Trump Suggests FBI Kept Carter Page’s Russia Ties Secret to ‘Spy’ on His Campaign

President Donald Trump suggested that the FBI may have tried to use Carter Page as “an excuse to SPY” on the Trump campaign, as they did not inform the then-candidate about Page’s ties to Russia.

“’Why didn’t the FBI tell President Trump that they had concerns about Carter Page? Is there a double standard here?’” Trump tweeted on Thursday, quoting comments made by Republican Senator Lindsey Graham on Fox News.

Trump then jumped in with his on commentary on the matter: “They told Senator Diane Feinstein that she had a spy – but not Trump. Is that entrapment or did they just want to use Page as an excuse to SPY?”

Just days before the election in 2016, the FBI filed a surveillance application on Page that said, “The FBI believes that Page has been collaborating and conspiring with the Russian government.”

Page responded to the allegations by denying his involvement with the Kremlin.

“I’ve never been an agent of a foreign power by any stretch of the imagination,” the former Trump campaign adviser said.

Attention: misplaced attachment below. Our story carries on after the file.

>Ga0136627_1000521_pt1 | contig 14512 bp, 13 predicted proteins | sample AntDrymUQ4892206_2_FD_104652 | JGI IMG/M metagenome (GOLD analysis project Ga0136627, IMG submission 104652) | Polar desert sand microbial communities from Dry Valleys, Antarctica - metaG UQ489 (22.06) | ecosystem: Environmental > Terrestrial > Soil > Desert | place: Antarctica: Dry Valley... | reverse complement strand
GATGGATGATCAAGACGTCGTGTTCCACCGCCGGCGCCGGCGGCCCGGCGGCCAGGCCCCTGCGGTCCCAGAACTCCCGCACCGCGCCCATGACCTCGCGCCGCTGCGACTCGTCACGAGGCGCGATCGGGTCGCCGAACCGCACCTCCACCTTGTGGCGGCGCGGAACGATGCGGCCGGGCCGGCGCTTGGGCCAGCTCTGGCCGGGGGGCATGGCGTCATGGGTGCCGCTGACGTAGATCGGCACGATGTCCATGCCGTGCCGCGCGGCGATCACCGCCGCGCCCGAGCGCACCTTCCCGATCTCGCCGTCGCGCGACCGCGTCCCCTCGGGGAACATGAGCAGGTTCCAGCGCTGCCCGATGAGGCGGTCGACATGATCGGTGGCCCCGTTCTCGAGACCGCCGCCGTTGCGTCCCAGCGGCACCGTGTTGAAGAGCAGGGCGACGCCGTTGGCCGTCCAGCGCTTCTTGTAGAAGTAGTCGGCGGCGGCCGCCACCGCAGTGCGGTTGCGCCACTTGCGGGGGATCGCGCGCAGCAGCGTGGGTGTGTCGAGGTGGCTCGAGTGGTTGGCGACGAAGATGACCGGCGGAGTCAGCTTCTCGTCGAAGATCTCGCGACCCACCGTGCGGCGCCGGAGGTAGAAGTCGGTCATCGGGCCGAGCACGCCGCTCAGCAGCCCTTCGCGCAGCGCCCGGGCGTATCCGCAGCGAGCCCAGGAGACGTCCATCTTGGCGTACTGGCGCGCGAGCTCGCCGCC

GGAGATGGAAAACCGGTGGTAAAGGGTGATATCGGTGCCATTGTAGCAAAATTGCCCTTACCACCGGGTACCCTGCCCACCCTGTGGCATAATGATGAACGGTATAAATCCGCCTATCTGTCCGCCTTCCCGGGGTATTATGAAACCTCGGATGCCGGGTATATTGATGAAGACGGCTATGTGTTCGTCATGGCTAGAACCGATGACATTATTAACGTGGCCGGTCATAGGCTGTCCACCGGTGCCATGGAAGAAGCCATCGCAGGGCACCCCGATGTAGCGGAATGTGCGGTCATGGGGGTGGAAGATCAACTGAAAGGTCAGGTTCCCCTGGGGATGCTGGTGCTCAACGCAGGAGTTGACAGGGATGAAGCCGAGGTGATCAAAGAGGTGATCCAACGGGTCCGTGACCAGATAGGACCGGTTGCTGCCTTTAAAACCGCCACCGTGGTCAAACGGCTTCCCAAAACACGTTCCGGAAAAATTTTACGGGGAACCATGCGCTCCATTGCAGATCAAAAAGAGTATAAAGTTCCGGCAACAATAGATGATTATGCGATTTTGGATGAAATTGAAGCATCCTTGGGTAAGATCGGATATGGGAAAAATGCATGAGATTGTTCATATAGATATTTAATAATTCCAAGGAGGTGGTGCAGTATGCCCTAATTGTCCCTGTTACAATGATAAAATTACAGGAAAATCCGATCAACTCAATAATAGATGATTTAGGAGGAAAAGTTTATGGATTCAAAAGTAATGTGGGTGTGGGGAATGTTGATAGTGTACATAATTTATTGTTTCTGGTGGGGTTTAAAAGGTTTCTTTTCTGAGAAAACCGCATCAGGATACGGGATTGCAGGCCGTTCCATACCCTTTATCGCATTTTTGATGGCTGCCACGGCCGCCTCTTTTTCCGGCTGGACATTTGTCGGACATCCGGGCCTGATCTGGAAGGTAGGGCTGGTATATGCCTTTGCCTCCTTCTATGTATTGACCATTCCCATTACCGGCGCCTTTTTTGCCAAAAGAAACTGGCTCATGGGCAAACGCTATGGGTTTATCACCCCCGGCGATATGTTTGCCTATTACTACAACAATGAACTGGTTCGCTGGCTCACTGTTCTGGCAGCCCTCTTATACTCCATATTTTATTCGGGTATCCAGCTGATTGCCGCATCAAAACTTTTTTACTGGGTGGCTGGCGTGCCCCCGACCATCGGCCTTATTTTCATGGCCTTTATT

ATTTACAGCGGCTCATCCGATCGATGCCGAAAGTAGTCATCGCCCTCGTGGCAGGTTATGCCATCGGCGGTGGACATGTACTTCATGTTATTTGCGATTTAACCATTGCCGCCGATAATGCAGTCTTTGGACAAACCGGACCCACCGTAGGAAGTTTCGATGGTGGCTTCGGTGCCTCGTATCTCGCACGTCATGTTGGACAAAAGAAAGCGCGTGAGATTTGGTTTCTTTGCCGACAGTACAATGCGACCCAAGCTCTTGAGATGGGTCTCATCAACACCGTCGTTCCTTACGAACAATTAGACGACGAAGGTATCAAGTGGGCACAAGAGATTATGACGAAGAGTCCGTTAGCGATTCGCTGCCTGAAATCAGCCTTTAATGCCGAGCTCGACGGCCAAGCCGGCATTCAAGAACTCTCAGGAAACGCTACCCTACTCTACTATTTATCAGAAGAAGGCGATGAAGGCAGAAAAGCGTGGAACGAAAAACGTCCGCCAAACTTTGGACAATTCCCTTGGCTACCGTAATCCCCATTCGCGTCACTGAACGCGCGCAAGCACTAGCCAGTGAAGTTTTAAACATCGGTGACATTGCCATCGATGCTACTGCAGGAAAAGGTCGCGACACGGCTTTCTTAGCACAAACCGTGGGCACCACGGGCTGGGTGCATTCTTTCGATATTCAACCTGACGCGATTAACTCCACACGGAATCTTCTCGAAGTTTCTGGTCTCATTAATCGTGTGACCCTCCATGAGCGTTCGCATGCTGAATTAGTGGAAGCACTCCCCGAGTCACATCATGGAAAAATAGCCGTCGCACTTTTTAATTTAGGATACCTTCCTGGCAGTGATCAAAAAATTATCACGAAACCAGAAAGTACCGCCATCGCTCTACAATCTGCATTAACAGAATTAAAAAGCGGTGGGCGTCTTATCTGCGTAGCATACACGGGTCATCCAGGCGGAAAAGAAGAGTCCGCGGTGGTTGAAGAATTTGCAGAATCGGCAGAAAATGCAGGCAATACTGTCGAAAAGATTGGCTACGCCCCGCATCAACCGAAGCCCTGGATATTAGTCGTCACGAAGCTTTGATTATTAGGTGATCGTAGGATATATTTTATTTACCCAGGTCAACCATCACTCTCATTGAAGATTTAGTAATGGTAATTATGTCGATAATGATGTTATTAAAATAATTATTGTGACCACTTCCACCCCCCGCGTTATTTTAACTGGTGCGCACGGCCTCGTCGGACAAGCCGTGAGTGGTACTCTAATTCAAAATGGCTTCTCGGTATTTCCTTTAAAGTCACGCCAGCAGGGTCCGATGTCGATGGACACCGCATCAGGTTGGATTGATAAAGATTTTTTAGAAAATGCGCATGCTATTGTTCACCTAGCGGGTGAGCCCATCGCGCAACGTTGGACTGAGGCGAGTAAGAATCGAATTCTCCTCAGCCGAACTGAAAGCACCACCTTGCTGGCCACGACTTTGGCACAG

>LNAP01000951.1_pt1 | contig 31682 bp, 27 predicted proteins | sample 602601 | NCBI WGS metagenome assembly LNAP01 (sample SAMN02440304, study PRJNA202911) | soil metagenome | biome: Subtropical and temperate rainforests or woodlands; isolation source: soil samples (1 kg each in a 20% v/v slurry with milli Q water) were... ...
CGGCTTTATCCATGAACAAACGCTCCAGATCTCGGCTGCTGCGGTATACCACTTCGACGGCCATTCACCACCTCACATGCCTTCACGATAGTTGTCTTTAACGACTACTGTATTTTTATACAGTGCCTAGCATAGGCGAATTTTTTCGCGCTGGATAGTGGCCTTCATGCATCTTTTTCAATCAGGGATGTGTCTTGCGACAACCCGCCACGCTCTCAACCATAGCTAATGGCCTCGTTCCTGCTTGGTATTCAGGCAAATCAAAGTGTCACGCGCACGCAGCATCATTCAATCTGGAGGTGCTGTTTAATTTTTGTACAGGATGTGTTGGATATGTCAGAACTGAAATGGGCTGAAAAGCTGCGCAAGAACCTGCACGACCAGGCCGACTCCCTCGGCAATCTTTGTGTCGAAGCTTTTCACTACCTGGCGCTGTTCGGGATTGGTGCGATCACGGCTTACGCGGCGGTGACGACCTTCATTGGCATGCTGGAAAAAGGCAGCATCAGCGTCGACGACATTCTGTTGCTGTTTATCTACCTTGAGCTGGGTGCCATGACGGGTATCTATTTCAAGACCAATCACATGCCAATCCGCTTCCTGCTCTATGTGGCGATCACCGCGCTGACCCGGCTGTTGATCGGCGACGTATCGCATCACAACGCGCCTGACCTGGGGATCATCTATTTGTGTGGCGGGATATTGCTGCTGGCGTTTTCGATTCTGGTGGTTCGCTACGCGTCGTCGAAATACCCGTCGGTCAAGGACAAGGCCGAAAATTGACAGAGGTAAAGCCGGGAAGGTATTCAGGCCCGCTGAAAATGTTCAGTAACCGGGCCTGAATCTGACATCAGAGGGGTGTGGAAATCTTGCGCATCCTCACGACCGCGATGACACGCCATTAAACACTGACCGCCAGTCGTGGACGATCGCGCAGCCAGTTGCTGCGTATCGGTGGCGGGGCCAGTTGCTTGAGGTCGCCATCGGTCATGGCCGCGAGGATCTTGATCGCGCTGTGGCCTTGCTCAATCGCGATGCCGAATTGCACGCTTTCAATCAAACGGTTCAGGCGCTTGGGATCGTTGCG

First, Carter Page left the Trump campaign in September 2016, the FBI sought another FISA warrant in October 2016 after Page left.

Second, the FBI informed Trump the Russians were trying to infiltrate his campaign in July 2016.

Trump is a liar.

Graham tweets about ‘spectacular’ Trump golf course

Sen. Lindsey Graham (R-S.C.) tweeted about golfing with President Trump at one of Trump’s courses shortly after the pair wrapped up their round.

“Trump International Golf Club is a spectacular golf course,” Graham tweeted.

“Great day of fun playing with @POTUS @realDonaldTrump.”

The pair golfed at the Trump International Golf Club in West Palm Beach, Fla., on Sunday.

“The president is playing a round of golf with Sen. Lindsey Graham, where the two are discussing the tax cuts and reform legislation and the importance of fully funding our national security needs in upcoming government spending negotiations,” said White House spokesman Raj Shah.

Walter Shaub, the former head of the Office of Government Ethics, quickly replied to Graham’s tweet promoting Trump’s for-profit business.

Graham and Trump have golfed together before at Trump’s course in Virginia.